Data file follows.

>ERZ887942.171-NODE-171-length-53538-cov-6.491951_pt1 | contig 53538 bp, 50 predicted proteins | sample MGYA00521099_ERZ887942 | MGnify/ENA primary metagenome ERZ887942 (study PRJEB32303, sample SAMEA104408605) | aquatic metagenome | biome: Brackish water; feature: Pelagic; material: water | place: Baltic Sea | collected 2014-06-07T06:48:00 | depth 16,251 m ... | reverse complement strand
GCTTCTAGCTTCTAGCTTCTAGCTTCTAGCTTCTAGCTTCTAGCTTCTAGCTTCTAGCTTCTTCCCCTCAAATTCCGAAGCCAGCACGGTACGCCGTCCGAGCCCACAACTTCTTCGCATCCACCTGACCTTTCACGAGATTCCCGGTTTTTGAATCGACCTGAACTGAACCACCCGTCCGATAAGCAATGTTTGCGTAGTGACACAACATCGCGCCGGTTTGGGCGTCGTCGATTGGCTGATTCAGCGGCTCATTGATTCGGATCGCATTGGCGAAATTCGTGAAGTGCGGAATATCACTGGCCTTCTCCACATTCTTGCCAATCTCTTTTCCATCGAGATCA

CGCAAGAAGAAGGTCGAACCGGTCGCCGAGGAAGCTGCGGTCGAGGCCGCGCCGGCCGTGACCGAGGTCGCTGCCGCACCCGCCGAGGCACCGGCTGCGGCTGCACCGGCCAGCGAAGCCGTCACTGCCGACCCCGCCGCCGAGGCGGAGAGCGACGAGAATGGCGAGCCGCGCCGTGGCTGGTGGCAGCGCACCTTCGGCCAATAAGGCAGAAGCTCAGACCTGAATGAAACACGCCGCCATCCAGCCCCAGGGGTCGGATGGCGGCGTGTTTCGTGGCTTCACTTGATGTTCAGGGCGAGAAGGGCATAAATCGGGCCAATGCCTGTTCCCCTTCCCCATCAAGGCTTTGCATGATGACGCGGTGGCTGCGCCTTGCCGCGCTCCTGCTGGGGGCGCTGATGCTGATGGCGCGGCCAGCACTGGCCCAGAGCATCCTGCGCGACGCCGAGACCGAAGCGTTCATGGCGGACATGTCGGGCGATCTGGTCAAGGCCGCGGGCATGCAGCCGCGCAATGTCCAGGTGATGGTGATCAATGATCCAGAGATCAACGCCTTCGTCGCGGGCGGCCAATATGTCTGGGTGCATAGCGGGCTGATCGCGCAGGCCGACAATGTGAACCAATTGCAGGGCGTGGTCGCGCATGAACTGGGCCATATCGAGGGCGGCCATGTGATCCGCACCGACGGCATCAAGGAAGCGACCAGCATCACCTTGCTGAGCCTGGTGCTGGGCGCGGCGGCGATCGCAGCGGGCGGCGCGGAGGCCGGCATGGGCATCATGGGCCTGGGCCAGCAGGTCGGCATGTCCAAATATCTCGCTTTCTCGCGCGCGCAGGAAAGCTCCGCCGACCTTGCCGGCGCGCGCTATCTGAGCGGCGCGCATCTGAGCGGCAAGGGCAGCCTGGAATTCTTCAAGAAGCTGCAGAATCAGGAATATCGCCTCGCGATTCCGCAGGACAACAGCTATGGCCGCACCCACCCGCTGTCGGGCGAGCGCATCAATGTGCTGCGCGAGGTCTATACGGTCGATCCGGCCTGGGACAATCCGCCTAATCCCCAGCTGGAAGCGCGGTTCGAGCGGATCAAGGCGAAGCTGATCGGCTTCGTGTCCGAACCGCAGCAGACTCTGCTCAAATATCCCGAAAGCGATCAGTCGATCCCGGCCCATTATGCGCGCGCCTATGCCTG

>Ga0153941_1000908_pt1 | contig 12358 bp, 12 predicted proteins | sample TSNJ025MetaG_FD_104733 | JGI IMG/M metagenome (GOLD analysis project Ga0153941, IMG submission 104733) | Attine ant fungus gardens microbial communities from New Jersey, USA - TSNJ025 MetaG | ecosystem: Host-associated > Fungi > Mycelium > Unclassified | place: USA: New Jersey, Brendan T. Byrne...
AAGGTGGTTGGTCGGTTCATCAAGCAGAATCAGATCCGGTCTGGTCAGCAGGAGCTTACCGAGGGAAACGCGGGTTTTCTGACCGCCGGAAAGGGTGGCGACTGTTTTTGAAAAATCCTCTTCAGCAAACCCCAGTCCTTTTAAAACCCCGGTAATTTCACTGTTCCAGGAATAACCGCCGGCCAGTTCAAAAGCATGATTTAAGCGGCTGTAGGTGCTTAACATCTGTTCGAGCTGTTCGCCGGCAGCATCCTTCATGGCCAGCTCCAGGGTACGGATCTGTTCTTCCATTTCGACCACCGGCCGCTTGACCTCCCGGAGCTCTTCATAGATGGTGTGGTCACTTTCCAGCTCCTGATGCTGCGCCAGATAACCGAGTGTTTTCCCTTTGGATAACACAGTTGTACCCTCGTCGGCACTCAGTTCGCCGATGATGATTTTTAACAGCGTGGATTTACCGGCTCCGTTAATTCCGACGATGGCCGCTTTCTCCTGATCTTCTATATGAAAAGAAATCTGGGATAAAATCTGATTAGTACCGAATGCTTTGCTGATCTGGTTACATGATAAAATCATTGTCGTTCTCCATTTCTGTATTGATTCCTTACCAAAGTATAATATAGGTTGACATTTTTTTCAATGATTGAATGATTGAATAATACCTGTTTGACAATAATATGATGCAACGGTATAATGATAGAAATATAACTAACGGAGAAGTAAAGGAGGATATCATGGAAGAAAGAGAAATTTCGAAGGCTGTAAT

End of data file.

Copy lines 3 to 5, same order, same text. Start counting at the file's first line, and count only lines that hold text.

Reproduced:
CGCAAGAAGAAGGTCGAACCGGTCGCCGAGGAAGCTGCGGTCGAGGCCGCGCCGGCCGTGACCGAGGTCGCTGCCGCACCCGCCGAGGCACCGGCTGCGGCTGCACCGGCCAGCGAAGCCGTCACTGCCGACCCCGCCGCCGAGGCGGAGAGCGACGAGAATGGCGAGCCGCGCCGTGGCTGGTGGCAGCGCACCTTCGGCCAATAAGGCAGAAGCTCAGACCTGAATGAAACACGCCGCCATCCAGCCCCAGGGGTCGGATGGCGGCGTGTTTCGTGGCTTCACTTGATGTTCAGGGCGAGAAGGGCATAAATCGGGCCAATGCCTGTTCCCCTTCCCCATCAAGGCTTTGCATGATGACGCGGTGGCTGCGCCTTGCCGCGCTCCTGCTGGGGGCGCTGATGCTGATGGCGCGGCCAGCACTGGCCCAGAGCATCCTGCGCGACGCCGAGACCGAAGCGTTCATGGCGGACATGTCGGGCGATCTGGTCAAGGCCGCGGGCATGCAGCCGCGCAATGTCCAGGTGATGGTGATCAATGATCCAGAGATCAACGCCTTCGTCGCGGGCGGCCAATATGTCTGGGTGCATAGCGGGCTGATCGCGCAGGCCGACAATGTGAACCAATTGCAGGGCGTGGTCGCGCATGAACTGGGCCATATCGAGGGCGGCCATGTGATCCGCACCGACGGCATCAAGGAAGCGACCAGCATCACCTTGCTGAGCCTGGTGCTGGGCGCGGCGGCGATCGCAGCGGGCGGCGCGGAGGCCGGCATGGGCATCATGGGCCTGGGCCAGCAGGTCGGCATGTCCAAATATCTCGCTTTCTCGCGCGCGCAGGAAAGCTCCGCCGACCTTGCCGGCGCGCGCTATCTGAGCGGCGCGCATCTGAGCGGCAAGGGCAGCCTGGAATTCTTCAAGAAGCTGCAGAATCAGGAATATCGCCTCGCGATTCCGCAGGACAACAGCTATGGCCGCACCCACCCGCTGTCGGGCGAGCGCATCAATGTGCTGCGCGAGGTCTATACGGTCGATCCGGCCTGGGACAATCCGCCTAATCCCCAGCTGGAAGCGCGGTTCGAGCGGATCAAGGCGAAGCTGATCGGCTTCGTGTCCGAACCGCAGCAGACTCTGCTCAAATATCCCGAAAGCGATCAGTCGATCCCGGCCCATTATGCGCGCGCCTATGCCTG

>Ga0153941_1000908_pt1 | contig 12358 bp, 12 predicted proteins | sample TSNJ025MetaG_FD_104733 | JGI IMG/M metagenome (GOLD analysis project Ga0153941, IMG submission 104733) | Attine ant fungus gardens microbial communities from New Jersey, USA - TSNJ025 MetaG | ecosystem: Host-associated > Fungi > Mycelium > Unclassified | place: USA: New Jersey, Brendan T. Byrne...
AAGGTGGTTGGTCGGTTCATCAAGCAGAATCAGATCCGGTCTGGTCAGCAGGAGCTTACCGAGGGAAACGCGGGTTTTCTGACCGCCGGAAAGGGTGGCGACTGTTTTTGAAAAATCCTCTTCAGCAAACCCCAGTCCTTTTAAAACCCCGGTAATTTCACTGTTCCAGGAATAACCGCCGGCCAGTTCAAAAGCATGATTTAAGCGGCTGTAGGTGCTTAACATCTGTTCGAGCTGTTCGCCGGCAGCATCCTTCATGGCCAGCTCCAGGGTACGGATCTGTTCTTCCATTTCGACCACCGGCCGCTTGACCTCCCGGAGCTCTTCATAGATGGTGTGGTCACTTTCCAGCTCCTGATGCTGCGCCAGATAACCGAGTGTTTTCCCTTTGGATAACACAGTTGTACCCTCGTCGGCACTCAGTTCGCCGATGATGATTTTTAACAGCGTGGATTTACCGGCTCCGTTAATTCCGACGATGGCCGCTTTCTCCTGATCTTCTATATGAAAAGAAATCTGGGATAAAATCTGATTAGTACCGAATGCTTTGCTGATCTGGTTACATGATAAAATCATTGTCGTTCTCCATTTCTGTATTGATTCCTTACCAAAGTATAATATAGGTTGACATTTTTTTCAATGATTGAATGATTGAATAATACCTGTTTGACAATAATATGATGCAACGGTATAATGATAGAAATATAACTAACGGAGAAGTAAAGGAGGATATCATGGAAGAAAGAGAAATTTCGAAGGCTGTAAT